Such coyness is indicative of MacDonald’s slow burn approach here, as he’s content to create suspense through suggestion, leaving more explicit horrors to the imagination or reserving them for the climax. Pyewacket thrives a gradual sense of escalation: Christian Bielz’s evocative photography forges a spooky ambiance from the barren wilderness surrounding Leah’s new home, effectively setting the stage for the series of mysterious events. A fleeting glimpse of something lurking behind a tree (or maybe not) graduates to strange knocking sounds in the attic, even though nothing is found there after Leah takes a peek. One morning, Leah wakes up in the woods without explanation, prompting her to ask her friend Janice (Chloe Rose) to stay with her for a sleepover that goes horribly awry. Soon enough, it’s not a matter of if something horrible will happen but a matter of when—at one point, the tension is so tightly wound that MacDonald coaxes a jolt from the innocuous sound of someone plopping a laundry basket onto a table.
MacDonald consistently puts you on edge like that throughout Pyewacket, essentially leaving you waiting for the guillotine to drop on Leah and her mother. As the film unfolds, this becomes an increasingly dreadful sensation since these two prove to be such an affable pair: at first, it seems like MacDonald will paint in broad strokes, with the mom being a one-note horror show that totally deserves to be sacrificed to a pagan entity by her cool goth daughter, but the script shapes up into a more nuanced depiction. Obviously, Mrs. Reyes is burdened by the loss of her husband, and Holden maintains a difficult, slippery balance between her worst moments—in which she all but disowns her daughter—and her better ones, when she reaffirms her love and dedication as a mother. Leah also swings wildly in both directions—at times, she comes across as ungrateful for the sacrifices her mother continues to make; at others, it’s easy to see how she’d lash out and hold some resentment towards what she’s had to endure in her short life.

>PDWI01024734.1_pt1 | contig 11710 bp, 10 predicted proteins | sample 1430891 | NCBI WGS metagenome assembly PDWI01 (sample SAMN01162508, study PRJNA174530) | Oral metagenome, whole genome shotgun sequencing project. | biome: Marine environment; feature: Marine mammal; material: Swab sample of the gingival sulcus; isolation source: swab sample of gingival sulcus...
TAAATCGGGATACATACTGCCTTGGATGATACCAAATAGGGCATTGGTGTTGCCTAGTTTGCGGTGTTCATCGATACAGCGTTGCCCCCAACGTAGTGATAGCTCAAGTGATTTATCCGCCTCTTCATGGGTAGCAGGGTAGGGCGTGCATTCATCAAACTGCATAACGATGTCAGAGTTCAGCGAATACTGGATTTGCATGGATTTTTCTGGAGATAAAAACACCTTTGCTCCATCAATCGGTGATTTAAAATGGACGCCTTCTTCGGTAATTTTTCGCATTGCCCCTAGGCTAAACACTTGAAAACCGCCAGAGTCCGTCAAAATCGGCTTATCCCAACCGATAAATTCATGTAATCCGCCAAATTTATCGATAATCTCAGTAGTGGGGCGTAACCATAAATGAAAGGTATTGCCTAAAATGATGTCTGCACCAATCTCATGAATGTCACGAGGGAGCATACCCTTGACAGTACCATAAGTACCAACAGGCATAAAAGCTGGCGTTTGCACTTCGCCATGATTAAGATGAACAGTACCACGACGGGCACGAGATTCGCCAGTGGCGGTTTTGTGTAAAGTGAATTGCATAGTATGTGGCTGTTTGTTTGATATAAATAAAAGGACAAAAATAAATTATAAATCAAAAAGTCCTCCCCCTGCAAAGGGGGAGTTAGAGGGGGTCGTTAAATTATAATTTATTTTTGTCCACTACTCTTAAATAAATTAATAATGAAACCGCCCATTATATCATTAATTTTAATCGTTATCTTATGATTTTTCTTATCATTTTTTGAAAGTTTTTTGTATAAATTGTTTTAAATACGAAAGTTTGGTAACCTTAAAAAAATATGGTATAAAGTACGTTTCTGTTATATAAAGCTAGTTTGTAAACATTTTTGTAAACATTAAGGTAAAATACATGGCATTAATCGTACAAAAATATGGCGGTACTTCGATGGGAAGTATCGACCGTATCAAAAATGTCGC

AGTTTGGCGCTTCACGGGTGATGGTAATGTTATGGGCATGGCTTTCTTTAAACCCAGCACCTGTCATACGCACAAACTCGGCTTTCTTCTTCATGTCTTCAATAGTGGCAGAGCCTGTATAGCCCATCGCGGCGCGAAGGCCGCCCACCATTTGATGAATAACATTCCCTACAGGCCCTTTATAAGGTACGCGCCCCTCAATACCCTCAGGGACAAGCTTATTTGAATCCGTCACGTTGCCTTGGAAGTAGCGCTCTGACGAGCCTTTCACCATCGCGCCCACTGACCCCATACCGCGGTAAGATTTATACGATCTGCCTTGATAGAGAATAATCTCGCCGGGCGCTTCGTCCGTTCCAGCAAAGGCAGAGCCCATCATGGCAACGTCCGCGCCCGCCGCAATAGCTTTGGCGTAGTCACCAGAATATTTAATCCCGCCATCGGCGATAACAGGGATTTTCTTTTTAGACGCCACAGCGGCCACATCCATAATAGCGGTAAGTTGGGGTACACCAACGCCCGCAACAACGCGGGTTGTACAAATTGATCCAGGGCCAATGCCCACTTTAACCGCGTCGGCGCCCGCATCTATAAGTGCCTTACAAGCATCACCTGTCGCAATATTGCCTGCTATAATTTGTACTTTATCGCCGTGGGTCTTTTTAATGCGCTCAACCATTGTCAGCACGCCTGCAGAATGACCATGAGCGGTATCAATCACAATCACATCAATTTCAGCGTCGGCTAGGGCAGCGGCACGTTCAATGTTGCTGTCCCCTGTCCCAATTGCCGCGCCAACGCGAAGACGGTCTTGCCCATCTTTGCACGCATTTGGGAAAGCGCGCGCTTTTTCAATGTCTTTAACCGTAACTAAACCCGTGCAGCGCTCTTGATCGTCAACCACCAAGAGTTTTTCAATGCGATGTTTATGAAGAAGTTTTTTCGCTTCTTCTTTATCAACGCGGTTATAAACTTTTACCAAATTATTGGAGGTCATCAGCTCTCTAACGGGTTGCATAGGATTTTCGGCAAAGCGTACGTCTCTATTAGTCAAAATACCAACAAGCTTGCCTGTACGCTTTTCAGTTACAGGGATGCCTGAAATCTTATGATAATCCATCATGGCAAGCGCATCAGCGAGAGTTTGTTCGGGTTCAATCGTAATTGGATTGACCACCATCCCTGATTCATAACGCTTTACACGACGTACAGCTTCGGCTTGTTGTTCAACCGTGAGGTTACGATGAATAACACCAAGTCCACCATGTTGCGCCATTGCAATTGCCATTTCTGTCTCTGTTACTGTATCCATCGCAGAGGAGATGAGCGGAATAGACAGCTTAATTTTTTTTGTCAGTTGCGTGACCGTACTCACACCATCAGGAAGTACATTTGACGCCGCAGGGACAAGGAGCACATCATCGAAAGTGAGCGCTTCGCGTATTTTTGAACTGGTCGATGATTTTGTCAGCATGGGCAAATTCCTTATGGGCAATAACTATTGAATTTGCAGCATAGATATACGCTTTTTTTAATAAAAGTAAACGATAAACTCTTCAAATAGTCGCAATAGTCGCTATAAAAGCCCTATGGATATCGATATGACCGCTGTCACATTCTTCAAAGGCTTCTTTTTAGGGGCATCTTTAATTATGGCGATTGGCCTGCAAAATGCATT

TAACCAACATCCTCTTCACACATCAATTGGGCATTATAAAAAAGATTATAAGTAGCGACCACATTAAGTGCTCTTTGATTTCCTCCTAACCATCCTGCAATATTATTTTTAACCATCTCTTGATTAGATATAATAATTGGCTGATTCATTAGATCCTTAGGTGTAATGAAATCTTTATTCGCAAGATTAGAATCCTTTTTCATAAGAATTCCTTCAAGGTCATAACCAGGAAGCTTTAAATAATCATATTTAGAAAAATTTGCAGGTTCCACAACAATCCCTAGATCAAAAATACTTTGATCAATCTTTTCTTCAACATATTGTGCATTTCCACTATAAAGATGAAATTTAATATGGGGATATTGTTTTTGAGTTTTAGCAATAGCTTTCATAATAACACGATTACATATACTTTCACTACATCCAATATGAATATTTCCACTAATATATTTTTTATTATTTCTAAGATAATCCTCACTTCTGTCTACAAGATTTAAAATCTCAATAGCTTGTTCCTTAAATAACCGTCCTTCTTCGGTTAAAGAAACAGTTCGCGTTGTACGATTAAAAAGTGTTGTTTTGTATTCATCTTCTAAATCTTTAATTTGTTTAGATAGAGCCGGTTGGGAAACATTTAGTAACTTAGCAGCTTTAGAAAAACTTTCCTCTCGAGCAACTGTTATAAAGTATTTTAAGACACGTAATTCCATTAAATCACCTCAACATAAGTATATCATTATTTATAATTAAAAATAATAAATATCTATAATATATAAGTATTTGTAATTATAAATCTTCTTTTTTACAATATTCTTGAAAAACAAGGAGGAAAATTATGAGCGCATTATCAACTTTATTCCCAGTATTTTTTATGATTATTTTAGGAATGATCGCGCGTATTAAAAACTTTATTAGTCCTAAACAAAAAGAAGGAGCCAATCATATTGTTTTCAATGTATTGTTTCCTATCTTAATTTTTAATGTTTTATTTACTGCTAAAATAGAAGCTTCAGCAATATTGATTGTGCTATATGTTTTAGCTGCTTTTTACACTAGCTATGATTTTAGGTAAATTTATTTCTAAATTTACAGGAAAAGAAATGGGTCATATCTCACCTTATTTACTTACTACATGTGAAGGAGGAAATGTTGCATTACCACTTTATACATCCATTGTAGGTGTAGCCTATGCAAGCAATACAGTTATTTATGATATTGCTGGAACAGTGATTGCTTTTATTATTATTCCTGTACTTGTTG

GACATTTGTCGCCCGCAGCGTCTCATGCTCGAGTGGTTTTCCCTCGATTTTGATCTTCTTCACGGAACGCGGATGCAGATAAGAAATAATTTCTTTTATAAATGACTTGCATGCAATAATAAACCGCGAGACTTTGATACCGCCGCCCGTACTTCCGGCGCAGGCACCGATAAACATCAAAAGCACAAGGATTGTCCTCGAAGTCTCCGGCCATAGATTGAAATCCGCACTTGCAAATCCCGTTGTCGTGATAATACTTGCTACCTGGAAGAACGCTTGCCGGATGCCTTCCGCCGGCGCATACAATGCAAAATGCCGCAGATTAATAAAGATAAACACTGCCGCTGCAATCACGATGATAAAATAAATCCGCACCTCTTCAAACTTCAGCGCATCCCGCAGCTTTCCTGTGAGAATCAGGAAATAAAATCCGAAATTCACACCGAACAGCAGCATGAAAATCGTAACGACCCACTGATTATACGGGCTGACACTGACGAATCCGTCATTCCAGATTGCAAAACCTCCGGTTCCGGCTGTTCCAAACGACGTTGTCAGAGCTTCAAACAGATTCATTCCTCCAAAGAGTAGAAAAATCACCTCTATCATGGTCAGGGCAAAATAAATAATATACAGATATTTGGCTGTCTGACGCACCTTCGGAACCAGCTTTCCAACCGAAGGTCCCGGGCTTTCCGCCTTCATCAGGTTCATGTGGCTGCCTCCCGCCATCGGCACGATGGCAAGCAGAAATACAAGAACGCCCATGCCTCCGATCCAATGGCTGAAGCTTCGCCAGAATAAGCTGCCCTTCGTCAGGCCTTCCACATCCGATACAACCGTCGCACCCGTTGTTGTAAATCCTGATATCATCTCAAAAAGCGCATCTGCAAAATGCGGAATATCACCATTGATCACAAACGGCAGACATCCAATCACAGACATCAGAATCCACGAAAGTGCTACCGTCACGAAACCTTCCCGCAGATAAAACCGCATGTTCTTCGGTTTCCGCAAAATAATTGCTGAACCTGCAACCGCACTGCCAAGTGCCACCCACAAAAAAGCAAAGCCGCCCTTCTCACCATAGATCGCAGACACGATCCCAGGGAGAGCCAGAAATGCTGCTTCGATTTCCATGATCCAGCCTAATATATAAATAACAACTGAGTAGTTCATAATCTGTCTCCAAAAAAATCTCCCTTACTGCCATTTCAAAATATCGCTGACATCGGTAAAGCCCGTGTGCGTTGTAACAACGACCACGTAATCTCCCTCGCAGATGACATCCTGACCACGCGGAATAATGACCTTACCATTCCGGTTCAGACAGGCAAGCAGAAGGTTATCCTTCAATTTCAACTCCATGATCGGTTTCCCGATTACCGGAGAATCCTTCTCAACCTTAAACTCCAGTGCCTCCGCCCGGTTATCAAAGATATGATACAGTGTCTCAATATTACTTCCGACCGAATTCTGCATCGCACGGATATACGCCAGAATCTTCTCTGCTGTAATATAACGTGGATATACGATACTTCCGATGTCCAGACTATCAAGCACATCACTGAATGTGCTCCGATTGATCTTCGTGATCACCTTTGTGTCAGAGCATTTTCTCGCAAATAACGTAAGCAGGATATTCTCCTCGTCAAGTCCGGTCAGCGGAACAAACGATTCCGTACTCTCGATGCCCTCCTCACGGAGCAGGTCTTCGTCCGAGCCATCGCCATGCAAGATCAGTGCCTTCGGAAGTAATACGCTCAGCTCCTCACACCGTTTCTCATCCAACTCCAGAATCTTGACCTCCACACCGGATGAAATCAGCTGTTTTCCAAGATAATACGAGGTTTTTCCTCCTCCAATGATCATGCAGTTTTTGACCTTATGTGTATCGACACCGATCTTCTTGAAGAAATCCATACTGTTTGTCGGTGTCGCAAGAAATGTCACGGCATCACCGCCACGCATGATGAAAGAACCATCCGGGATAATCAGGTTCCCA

Most importantly, these two come off as authentic: again, it’d be easier to take a more one-dimensional route with this sort of thing, perhaps playing up the schlocky, darkly humorous implications of the situation. MacDonald resists that, though, preferring instead to spin a genuinely tense and heartbreaking tale of a fractured relationship that slowly crumbles, even as Leah tries her best to patch it back up. Pyewacket is certainly playful until it isn’t, at which point it takes a deeply disturbing turn. Granted, MacDonald makes you wait for it by withholding the most overt scares and plot developments for a feverish climax, wherein he reveals the monster in the attic in somewhat unconventional fashion.
By the end, Pyewacket takes on the air of an urban legend, as you could easily imagine it being recounted around a campfire: “did you hear the one about the girl who summoned a demon to kill her mom?” it might begin, drawing a curious audience in before bludgeoning them with a cruel, moralizing twist. MacDonald embellishes the hell out of his rendition, outfitting it with eerie images, cool occult mythology, and irresistible autumn vibes, making it a perfect fit for your rotation this—and any other—October.
Pyewacket arrives on DVD & Blu-ray courtesy of IFC Midnight and Scream Factory on August 7th. Supplements include a trailer and a behind-the-scenes featurette.